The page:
Andrew H Campbell of Bellevue, NE argues that intercultural competence is a valuable business asset; however, many organizations fail to emphasize the importance of this skillset. He states that implementing training programs can help fuel cultural awareness and allow individuals to gain practical skills. Mentoring sessions motivate individuals to engage with different cultures and adapt to a wide range of professional environments.

Global Emotional Intelligence

Emotional intelligence (EI) is fundamental to professional success and requires individuals to become self-aware to cultivate positive outcomes. Self-management is the ability to recognize and effectively manage emotions in light of various challenges that may arise when working across cultures.

The ability to regulate certain behaviors is crucial to navigating a professional environment, and enables individuals to make decisions that are in the best interest of all stakeholders. Ultimately, global emotional intelligence allows individuals to communicate effectively in a multicultural context.

Intercultural Communication

Communication is a fundamental component to fostering intercultural competence. Taking the time to understanding others and their comparable values, biases and expectations will help one to manage multiple cultural realities. Enhancing communication efforts eliminates barriers and allows individuals to adapt their skillset to meet the ever-evolving needs of the business and those involved.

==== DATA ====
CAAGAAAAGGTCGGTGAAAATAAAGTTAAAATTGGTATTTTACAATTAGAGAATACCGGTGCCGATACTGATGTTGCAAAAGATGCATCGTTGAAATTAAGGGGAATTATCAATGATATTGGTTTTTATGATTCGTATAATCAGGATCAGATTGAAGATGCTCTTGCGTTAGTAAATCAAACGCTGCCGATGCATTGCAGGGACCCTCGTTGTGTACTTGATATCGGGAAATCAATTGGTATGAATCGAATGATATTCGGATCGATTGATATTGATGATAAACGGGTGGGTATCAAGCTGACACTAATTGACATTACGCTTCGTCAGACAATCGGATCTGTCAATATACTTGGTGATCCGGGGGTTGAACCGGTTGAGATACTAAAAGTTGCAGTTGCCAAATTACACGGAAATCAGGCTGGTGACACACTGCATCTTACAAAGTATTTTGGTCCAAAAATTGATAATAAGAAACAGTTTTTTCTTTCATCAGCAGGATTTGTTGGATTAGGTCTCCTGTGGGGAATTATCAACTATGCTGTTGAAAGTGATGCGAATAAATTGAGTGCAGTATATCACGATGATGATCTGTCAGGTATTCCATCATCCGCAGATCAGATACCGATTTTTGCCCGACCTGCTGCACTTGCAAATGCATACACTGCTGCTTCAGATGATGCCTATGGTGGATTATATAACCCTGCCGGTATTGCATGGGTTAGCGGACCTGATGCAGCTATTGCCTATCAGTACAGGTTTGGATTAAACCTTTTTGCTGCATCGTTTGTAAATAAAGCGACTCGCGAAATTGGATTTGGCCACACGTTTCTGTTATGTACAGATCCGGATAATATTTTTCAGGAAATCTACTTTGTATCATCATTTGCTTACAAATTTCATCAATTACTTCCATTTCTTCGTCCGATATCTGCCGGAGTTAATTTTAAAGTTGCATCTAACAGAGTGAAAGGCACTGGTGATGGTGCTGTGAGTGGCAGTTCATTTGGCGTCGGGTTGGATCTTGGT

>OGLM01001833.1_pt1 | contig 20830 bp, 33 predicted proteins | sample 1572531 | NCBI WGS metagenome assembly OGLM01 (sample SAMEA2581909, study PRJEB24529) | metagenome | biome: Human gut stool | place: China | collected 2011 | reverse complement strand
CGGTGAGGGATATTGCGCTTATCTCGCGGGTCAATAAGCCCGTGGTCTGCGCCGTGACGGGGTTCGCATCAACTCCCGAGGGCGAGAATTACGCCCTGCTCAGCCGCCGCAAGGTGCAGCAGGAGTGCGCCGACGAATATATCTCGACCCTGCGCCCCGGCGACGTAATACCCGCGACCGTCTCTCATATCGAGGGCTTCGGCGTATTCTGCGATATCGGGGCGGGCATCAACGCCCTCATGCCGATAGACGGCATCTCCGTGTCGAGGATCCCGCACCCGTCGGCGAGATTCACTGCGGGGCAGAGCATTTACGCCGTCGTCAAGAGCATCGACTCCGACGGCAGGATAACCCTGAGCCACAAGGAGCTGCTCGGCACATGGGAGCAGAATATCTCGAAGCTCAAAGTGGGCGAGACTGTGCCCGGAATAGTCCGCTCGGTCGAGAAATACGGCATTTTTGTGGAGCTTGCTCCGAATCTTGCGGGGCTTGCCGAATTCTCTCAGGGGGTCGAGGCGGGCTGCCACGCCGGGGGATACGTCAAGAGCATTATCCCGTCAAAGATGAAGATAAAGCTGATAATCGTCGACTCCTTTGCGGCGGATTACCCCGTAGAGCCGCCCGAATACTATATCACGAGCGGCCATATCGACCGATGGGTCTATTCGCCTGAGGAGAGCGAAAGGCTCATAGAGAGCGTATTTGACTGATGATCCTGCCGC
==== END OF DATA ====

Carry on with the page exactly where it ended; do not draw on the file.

Developing Intercultural Competence

The final building block in intercultural competence is engagement.  When you engage with culturally diverse individuals at their level, you build lasting social links that form a strong fabric of society. In contrast, tolerance stops at putting up with other cultures. When you only put up with those that are different from you, engagement becomes difficult, and the resulting alienation begins to tear apart relationships and the society at large.

Last Words

In the United States, intercultural diversity has been linked to cross-cultural tensions that span generations. Today, some of the social challenges facing the country are because tolerance, formerly thought to be a valid launch point for intercultural cohesion, is failing. Andrew H Campbell of Bellevue, NE believes intercultural competence is the worthy replacement to tolerance as it helps individuals, communities and societies forge deeper understandings and ties across cultures. It, however, starts with learning and embracing the values of intercultural competence – knowledge, empathy and engagement.

How do you engage when you are interculturally competent? Through mutual learning and understanding. When you explore other cultures by engaging with others, you open a two-way intercultural conversation where mutual learning can occur. As you each learn about the other’s culture and engage on a deeper level, a sense of mutual respect and understanding emerges, helping cement relationships and social links across diverse cultures. However, it is essential to remember that engagement does not mean challenging another person’s culture. It means being opened to respectfully learn about their culture, whether you agree with it or not.